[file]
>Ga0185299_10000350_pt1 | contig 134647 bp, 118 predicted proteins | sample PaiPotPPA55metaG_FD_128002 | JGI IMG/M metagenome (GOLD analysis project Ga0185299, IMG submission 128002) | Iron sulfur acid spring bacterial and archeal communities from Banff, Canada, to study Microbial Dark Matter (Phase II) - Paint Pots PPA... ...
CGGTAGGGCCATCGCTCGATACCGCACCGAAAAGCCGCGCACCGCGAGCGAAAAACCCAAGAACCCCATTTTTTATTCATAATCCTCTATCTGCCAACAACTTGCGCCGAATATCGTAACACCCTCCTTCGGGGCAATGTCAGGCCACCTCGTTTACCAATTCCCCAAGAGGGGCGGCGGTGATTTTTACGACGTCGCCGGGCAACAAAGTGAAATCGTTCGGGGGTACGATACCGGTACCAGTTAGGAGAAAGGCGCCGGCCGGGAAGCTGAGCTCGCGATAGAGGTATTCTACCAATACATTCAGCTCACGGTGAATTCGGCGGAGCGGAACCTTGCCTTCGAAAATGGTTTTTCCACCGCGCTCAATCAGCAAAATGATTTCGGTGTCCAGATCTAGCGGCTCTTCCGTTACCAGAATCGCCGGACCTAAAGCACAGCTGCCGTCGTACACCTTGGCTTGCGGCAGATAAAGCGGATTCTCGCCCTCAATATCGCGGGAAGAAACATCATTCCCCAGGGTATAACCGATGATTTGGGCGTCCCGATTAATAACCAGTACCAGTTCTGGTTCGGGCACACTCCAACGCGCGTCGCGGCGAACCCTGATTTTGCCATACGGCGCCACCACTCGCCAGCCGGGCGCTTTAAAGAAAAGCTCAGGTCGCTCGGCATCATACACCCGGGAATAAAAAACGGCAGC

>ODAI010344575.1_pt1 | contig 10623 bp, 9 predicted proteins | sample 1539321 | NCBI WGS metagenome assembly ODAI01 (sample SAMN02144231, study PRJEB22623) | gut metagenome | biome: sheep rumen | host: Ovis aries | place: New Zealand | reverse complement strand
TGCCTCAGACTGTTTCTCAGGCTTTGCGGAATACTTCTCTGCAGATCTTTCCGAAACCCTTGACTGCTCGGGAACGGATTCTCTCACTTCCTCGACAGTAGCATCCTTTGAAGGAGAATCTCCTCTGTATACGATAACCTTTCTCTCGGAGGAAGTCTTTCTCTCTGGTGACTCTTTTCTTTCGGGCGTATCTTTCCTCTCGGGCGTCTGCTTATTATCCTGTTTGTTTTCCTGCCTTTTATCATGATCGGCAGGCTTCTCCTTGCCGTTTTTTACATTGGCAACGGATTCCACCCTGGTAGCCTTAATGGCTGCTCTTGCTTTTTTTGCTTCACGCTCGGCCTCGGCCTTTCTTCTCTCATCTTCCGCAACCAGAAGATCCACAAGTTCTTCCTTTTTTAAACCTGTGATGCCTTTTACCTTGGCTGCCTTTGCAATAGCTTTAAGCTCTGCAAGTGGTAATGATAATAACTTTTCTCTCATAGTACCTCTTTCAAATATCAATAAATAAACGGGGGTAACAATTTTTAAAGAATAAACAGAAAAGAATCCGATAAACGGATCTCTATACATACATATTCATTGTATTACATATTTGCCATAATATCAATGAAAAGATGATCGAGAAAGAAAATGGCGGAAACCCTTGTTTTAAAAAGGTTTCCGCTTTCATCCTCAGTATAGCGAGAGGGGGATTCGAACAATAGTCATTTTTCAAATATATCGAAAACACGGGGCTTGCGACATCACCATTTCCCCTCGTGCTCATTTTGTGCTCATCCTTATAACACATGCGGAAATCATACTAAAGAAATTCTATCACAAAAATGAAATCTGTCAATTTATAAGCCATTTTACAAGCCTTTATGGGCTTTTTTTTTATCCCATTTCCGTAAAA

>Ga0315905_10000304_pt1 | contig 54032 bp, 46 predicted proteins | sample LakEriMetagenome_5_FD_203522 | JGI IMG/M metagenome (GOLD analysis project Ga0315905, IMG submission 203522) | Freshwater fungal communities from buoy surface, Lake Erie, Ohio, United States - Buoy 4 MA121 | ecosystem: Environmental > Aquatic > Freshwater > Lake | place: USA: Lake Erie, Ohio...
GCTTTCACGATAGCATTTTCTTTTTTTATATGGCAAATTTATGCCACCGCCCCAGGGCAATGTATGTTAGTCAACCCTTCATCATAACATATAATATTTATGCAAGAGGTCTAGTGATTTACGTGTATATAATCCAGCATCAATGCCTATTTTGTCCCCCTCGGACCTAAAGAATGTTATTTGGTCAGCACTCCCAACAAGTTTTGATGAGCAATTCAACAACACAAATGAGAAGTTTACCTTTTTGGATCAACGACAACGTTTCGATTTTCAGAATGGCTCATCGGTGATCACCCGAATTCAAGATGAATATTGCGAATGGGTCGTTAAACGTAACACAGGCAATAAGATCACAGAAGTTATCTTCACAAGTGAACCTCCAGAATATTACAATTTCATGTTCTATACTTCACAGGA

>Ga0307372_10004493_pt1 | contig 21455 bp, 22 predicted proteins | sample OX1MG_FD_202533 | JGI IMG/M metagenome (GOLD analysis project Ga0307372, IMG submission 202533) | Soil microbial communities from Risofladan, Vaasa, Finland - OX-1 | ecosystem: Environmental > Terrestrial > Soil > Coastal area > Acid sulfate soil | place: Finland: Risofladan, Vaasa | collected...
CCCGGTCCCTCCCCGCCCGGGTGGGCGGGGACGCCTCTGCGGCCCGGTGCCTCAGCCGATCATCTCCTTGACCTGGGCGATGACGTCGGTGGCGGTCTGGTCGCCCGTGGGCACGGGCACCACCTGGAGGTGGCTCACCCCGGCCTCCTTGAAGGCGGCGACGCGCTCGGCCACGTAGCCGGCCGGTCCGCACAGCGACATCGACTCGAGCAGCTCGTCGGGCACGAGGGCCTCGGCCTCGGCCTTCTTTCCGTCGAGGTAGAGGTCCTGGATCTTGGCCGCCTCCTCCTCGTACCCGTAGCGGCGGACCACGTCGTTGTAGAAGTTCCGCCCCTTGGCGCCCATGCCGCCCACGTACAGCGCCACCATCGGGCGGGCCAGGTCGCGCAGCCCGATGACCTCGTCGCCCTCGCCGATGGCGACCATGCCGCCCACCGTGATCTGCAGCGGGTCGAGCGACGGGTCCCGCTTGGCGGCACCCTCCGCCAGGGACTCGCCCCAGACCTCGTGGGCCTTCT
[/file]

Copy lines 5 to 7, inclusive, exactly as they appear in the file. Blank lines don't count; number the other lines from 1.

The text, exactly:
>Ga0315905_10000304_pt1 | contig 54032 bp, 46 predicted proteins | sample LakEriMetagenome_5_FD_203522 | JGI IMG/M metagenome (GOLD analysis project Ga0315905, IMG submission 203522) | Freshwater fungal communities from buoy surface, Lake Erie, Ohio, United States - Buoy 4 MA121 | ecosystem: Environmental > Aquatic > Freshwater > Lake | place: USA: Lake Erie, Ohio...
GCTTTCACGATAGCATTTTCTTTTTTTATATGGCAAATTTATGCCACCGCCCCAGGGCAATGTATGTTAGTCAACCCTTCATCATAACATATAATATTTATGCAAGAGGTCTAGTGATTTACGTGTATATAATCCAGCATCAATGCCTATTTTGTCCCCCTCGGACCTAAAGAATGTTATTTGGTCAGCACTCCCAACAAGTTTTGATGAGCAATTCAACAACACAAATGAGAAGTTTACCTTTTTGGATCAACGACAACGTTTCGATTTTCAGAATGGCTCATCGGTGATCACCCGAATTCAAGATGAATATTGCGAATGGGTCGTTAAACGTAACACAGGCAATAAGATCACAGAAGTTATCTTCACAAGTGAACCTCCAGAATATTACAATTTCATGTTCTATACTTCACAGGA

>Ga0307372_10004493_pt1 | contig 21455 bp, 22 predicted proteins | sample OX1MG_FD_202533 | JGI IMG/M metagenome (GOLD analysis project Ga0307372, IMG submission 202533) | Soil microbial communities from Risofladan, Vaasa, Finland - OX-1 | ecosystem: Environmental > Terrestrial > Soil > Coastal area > Acid sulfate soil | place: Finland: Risofladan, Vaasa | collected...